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Where We Are With Immigration

In the first article of the OSJ’s “What’s the Deal With Immigration?” series, we took a look at where we were with immigration policy in the US, discovering the ways in which our immigration system has become outdated. This piece seeks to answer where we are now, highlighting how our immigration system has become increasingly harmful in recent decades.

There were many moments and public sentiments in U.S. history that caused a nationwide shift in immigration policies. These changes were often born out of significant world events or U.S. needs, such as the increased demand for agricultural labor following WWII; sometimes these changes were born out of fear. On September 11, 2001, the attacks on the World Trade Center marked the beginning of a new era in immigration. The shock of 9/11 caused a sharp uptick in anti-Arab, anti-Muslim, and anti-immigrant sentiments, which quickly led to policy change.

After 9/11, the immigration system became increasingly punitive

Previously, the immigration system had hinged on economic benefit, family reunification, and some humanitarian concerns. After 9/11, the immigration system became increasingly punitive in nature; the focus shifted to enforcement and deportations.

Over time, immigration services have been housed in different departments. In order, they have been housed in the Treasury Department, Department of Commerce and Labor, Department of Labor, Department of Justice, and after 9/11, under the newly-created Department of Homeland Security. DHS included 3 new federal agencies: Customs and Border Protection, Immigration and Customs Enforcement, and U.S. Citizenship and Immigration Services. 

It’s important to note that where immigration services were housed reflected public sentiment towards immigration - first, it was viewed as a labor issue (Department of Labor), and then later as a legal/civic issue (Department of Justice).  When immigration and naturalization services changed to be under the new Department of Homeland Security, it was then viewed as a national security issue.

With the creation of DHS, the US greatly increased its border security and interior immigration enforcement.  In 2006, the Secure Fence Act allowed for the construction of a 700 mile fence along part of the U.S./Mexico border, including a “virtual” wall made up of cameras, drones, sensors, and more border agents. Although intended to deter undocumented migrants, it led to an increase in human smuggling and deaths along the border.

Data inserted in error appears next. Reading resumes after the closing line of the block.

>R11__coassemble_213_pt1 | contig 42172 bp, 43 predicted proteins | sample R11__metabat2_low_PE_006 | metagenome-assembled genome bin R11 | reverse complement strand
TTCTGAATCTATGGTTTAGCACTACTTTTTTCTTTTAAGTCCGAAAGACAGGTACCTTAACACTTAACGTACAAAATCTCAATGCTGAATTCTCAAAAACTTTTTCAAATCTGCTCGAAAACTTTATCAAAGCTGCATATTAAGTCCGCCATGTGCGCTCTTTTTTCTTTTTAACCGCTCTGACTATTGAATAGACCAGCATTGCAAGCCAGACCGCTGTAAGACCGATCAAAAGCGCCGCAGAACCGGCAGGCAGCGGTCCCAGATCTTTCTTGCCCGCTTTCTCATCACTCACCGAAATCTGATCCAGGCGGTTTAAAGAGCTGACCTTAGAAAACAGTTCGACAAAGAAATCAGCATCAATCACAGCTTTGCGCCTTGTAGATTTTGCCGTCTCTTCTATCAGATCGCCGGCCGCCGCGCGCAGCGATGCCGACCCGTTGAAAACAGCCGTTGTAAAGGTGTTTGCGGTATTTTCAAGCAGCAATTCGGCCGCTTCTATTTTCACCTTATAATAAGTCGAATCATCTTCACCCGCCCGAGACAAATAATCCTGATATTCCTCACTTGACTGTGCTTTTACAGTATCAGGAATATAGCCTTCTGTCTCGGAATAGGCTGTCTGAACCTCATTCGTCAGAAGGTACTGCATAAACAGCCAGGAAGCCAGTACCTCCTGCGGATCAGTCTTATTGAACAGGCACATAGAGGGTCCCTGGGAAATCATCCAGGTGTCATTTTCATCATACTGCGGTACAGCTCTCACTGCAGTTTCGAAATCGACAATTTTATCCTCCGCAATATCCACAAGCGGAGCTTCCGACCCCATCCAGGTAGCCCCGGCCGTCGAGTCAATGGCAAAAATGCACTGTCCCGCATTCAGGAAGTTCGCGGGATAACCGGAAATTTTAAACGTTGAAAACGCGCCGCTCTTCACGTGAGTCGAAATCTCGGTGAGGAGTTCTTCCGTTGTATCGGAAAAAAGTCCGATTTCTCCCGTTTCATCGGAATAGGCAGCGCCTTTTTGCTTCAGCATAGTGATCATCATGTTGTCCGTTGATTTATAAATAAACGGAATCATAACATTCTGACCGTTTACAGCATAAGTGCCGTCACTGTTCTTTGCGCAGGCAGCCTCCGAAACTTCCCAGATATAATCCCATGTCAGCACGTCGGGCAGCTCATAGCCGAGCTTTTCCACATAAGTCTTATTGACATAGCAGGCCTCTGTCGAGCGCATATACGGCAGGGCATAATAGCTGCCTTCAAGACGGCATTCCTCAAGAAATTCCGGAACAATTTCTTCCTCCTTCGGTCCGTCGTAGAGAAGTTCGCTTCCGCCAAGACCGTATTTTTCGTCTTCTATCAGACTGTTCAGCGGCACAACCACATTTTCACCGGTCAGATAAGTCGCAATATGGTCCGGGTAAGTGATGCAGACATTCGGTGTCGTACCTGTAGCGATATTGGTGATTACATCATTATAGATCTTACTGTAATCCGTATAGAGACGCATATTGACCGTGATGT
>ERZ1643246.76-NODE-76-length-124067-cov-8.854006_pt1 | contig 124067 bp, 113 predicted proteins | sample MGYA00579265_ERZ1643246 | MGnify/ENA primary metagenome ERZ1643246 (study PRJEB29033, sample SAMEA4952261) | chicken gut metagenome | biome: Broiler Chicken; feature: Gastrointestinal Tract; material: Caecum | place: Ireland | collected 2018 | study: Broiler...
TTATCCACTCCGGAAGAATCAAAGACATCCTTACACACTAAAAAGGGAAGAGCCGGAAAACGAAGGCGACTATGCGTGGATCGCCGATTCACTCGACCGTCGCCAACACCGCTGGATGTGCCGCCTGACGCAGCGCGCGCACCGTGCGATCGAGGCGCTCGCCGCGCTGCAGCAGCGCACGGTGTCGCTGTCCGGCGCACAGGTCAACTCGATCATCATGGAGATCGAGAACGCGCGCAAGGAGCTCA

From 2001 to 2011, the number of removals and deportations nearly doubled,

From 2001 to 2011, the number of removals and deportations nearly doubled, reaching its highest rate in 2013 when over 438,000 immigrants were deported, over half of whom had no criminal conviction. Detention rates of immigrants also increased during this time period: by 2018, there were over 40,000 immigrant detention beds filled, at an average holding period of 2-4 years for nearly half of detainees. However, post 9/11, the number of security threats has actually decreased, while charges of immigration violations have increased. In fact, in the 10 years after 9/11, there were only 37 cases of immigrants charged with terrorist activity, while in the decade before 9/11, there were 88 such cases. 

Many policymakers saw the need for Comprehensive Immigration Reform, though often focusing on border security and enforcement, as well as a revision of legal immigration and solutions for undocumented immigrants. In 2006, Congress passed some immigration laws, but did not come to an agreement on Comprehensive Immigration Reform that many had hoped for. In 2012, President Obama announced Deferred Action for Childhood Arrivals (DACA), an executive order allowing undocumented immigrants who had been brought to the U.S. as children to receive 2-year periods of work authorization and protection from deportation. Comprehensive Immigration Reform was attempted 3 separate times over the course of 8 years, but failed each time. 

The president closed several more doors to legal immigration

Immigration remained a contentious issue in the following years, and many legal pathways of immigration were eliminated or compromised. A “zero tolerance” policy started in 2018 led to criminal prosecutions of asylum-seeking parents, and separation from their  children. The famous “Remain in Mexico” policy forced asylum-seekers to wait in Mexico while they waited for their day in U.S. court, leading to the creation of unsanitary, makeshift camps where asylum-seekers would wait for months on end, usually to be turned away. 

Meanwhile, refugee resettlement numbers decreased each year, as determined by the president. Between 2017 and 2020, refugee admittance numbers dropped from 53,691 to 11,814 - a new historic low since the refugee program formally began in 1980.  In 2018-19, Public Charge rules were changed, expanding the criteria of immigrants who the government believed were likely to ever need social benefits (food or housing assistance) from being admitted or getting permanent residency in the U.S. As the coronavirus pandemic started in 2020, the president closed several more doors to legal immigration: access to asylum was effectively eliminated, diversity visa entries were suspended, and many pathways of family and employment immigration were shut down.

So where are we now? We have an immigration system that is both outdated and harmful. We are long overdue for immigration policy changes that honor human dignity, respect families, and create opportunities. As 2021 begins, we are hopeful for a long-term solution for a more just immigration system. Read our third and final article next week to learn more about where we’re headed!

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